On moss-covered bark of various living deciduous
trees, very rarely on conifer bark (e.g. Abies and Juniperus). Autumn to winter. Widespread and common in most of the covered area, but probably absent in northernmost parts of Scandinavia. Widely distributed and common in South Norway.
mm across, hemispherical, parabolical, broadly
conical to convex, occasionally with a small papilla, often
somewhat flattened at the centre, sulcate, translucent-striate,
pruinose, glabrescent, dark bluish grey, bluish to bluish
grey, or slate grey, turning brownish with age. Lamellae
8-14 reaching the stipe, fairly broad, ascending to subhorizontal,
the edge convex, broadly adnate, mostly decurrent with a
short tooth, grey to pale bluish grey, or greyish white,
becoming pale sepia brown with age, the edge paler. Stipe
5-25 x 0.2-1 mm, equal, curved, pruinose-floccose, glabrescent, grey
to bluish grey, more brownish with age, the base densely
covered with long, white fibrils. Odour none. Taste insignificant.
Basidia 22-36 x
9-12 µm, clavate, 4-spored or 2-spored, with plump sterigmata up to 13 µm long.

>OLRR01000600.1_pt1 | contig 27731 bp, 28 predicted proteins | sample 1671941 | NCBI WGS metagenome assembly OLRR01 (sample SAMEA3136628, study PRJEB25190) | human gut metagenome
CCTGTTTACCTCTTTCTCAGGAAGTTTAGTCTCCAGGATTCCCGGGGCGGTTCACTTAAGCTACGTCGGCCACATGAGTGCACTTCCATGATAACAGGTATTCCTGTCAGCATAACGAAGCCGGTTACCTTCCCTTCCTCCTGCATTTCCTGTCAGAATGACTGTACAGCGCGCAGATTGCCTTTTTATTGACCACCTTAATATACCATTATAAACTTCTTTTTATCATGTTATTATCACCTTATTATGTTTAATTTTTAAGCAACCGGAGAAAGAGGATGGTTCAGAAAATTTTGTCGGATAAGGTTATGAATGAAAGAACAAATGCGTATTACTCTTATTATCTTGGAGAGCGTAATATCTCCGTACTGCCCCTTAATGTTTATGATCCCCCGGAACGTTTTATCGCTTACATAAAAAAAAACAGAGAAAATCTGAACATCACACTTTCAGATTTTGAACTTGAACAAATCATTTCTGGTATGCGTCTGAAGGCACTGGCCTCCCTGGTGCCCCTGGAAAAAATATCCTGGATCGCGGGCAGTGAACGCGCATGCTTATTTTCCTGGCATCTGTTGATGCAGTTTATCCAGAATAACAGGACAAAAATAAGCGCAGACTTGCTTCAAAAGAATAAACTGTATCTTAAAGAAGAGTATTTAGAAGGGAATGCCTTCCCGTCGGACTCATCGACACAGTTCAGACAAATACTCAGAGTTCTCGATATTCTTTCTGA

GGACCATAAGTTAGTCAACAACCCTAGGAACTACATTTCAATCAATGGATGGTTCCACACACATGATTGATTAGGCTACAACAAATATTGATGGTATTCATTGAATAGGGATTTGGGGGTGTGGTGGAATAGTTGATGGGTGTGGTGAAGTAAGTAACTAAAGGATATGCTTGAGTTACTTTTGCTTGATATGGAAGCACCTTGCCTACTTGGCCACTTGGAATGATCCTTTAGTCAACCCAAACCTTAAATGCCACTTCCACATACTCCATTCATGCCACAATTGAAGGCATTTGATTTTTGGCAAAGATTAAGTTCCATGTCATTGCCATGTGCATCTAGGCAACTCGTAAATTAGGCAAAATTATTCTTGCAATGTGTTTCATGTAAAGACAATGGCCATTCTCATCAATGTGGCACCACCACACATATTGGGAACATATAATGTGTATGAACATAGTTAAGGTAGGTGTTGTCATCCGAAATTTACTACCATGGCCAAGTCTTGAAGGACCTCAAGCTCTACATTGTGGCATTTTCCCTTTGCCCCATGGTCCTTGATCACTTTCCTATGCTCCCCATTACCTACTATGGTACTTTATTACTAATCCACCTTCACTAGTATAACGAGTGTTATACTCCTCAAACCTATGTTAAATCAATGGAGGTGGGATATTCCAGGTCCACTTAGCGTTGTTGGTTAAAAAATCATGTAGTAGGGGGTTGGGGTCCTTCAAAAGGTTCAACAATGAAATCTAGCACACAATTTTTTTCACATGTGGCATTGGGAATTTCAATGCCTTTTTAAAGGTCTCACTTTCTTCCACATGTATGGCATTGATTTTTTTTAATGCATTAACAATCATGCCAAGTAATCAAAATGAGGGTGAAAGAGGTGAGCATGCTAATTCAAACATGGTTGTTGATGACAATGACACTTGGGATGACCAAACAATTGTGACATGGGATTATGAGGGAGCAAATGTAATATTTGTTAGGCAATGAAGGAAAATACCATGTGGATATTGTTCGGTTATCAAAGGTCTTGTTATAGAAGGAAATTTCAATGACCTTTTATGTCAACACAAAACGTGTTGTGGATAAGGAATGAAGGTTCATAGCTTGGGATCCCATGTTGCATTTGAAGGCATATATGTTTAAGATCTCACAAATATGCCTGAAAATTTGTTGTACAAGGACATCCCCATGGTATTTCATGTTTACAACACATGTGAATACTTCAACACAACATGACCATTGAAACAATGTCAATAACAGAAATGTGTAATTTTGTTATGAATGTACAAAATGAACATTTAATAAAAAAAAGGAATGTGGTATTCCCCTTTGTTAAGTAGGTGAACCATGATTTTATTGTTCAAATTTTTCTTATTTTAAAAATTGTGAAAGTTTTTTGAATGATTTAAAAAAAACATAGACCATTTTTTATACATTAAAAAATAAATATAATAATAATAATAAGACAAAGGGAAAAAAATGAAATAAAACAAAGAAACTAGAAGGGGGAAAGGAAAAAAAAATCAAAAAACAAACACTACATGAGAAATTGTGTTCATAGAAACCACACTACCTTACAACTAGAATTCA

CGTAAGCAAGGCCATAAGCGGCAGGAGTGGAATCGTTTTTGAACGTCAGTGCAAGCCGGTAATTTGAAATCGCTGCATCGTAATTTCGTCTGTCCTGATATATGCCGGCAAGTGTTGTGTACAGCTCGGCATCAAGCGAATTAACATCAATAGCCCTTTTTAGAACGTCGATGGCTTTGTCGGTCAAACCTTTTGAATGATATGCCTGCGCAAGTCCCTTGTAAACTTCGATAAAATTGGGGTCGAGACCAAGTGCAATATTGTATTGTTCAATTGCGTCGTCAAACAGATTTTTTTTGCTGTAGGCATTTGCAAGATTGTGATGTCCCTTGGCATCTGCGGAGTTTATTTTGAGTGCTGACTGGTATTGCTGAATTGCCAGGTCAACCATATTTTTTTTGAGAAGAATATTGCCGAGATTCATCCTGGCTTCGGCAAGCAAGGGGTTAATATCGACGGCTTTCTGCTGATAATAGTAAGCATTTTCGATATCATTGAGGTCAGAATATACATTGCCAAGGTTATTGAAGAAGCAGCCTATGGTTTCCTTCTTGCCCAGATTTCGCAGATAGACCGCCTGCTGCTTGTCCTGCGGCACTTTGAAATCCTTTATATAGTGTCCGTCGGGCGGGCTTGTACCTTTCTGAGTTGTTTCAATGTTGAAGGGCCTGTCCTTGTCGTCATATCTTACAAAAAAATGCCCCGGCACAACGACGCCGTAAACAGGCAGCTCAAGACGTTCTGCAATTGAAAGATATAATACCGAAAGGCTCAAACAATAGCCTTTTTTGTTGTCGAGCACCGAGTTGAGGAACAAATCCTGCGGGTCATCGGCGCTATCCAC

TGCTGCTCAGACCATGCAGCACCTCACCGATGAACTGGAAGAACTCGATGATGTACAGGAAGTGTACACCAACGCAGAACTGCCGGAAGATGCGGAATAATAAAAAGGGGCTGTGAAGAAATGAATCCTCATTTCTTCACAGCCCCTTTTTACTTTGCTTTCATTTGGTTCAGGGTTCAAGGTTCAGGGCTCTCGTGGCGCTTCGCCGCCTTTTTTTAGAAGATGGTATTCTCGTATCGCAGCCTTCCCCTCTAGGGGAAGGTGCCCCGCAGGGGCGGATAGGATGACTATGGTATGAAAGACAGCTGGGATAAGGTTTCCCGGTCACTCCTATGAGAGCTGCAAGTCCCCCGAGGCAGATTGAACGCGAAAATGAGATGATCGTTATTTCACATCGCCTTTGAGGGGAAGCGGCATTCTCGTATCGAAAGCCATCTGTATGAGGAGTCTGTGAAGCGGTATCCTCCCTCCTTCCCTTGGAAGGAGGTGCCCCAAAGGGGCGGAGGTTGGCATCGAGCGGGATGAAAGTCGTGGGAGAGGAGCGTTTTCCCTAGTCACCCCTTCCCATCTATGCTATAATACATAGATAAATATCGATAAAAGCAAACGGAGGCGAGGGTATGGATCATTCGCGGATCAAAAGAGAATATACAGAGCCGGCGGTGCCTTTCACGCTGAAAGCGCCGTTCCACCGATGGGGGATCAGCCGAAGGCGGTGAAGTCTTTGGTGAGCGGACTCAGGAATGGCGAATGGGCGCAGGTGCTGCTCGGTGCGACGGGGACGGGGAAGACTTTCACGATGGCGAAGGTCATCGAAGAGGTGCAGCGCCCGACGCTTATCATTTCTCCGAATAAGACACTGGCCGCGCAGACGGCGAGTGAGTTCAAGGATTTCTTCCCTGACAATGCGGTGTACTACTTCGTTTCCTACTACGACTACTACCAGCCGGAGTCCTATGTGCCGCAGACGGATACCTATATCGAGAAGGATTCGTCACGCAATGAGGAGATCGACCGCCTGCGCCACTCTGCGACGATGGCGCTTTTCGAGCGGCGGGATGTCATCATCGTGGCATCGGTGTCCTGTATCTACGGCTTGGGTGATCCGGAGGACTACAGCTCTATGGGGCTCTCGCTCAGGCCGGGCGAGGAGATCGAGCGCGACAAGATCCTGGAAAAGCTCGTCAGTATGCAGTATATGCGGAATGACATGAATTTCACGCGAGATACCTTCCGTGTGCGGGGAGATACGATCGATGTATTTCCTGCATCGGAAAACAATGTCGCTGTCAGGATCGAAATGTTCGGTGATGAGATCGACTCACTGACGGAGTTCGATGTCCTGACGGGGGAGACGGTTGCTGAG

Spores from 4-spored basidia 8-10.5
x 7.5-10 µm, from 2-spored basidia up to 13 x 12
µm, Q 1.0-1.2, Qav~1.1, globose to subglobose, smooth, amyloid. Cheilocystidia
12-54 x 6-25 µm, occuring mixed with basidia,
clavate, covered with unevenly spaced,
simple to branched, curved to tortuous excrescences 0.5-20- x 0.5-1 µm. Pleurocystidia absent. Lamellar trama dextrinoid, staining red-brown in Melzer’s reagent. Hyphae
of the pileipellis 2-7 µm wide,
covered with cylindrical excrescences 0.5-3 x 0.5-1 µm. Hyphae
of the cortical layer of the stipe 2-8 µm wide, diverticulate, with excrescences 0.5-2 x 0.5-1 µm; terminal cells (caulocystidia) 16-37.5 µm long, diverticulate. Clamps present in 4-spored form, absent in 2-spored form.
Mycena pseudocorticola and M.
meliigena can often be
found growing together on the same trunk. M. pseudocorticola
seems to be a little bit more common. Young, fresh specimens
of the two species are not difficult to separate, but with
age they both turn more brownish and can be hard to identify
macroscopically. Microscopically they are very similar too.
Maas Geesteranus (1982a) pointed at a quite reliable character
to tell them apart in the shape and size of the terminal
cells of the stipe cortex. In M. pseudocorticola
these cells are stubby, not longer than 37 µm, whereas
much longer, more slender, cells are by far the more common
kind in M. meliigena.
The brown colours in older specimens may cause
confusion with M. supina, but that species have cheilocystidia with
only short excrescences. M.
juniperina has a pale yellowish
brown pileus and grows on Juniperus communis. Entirely white specimens (with slate grey stipes) of Mycena pseudocorticola may also be encountered (see photo below).
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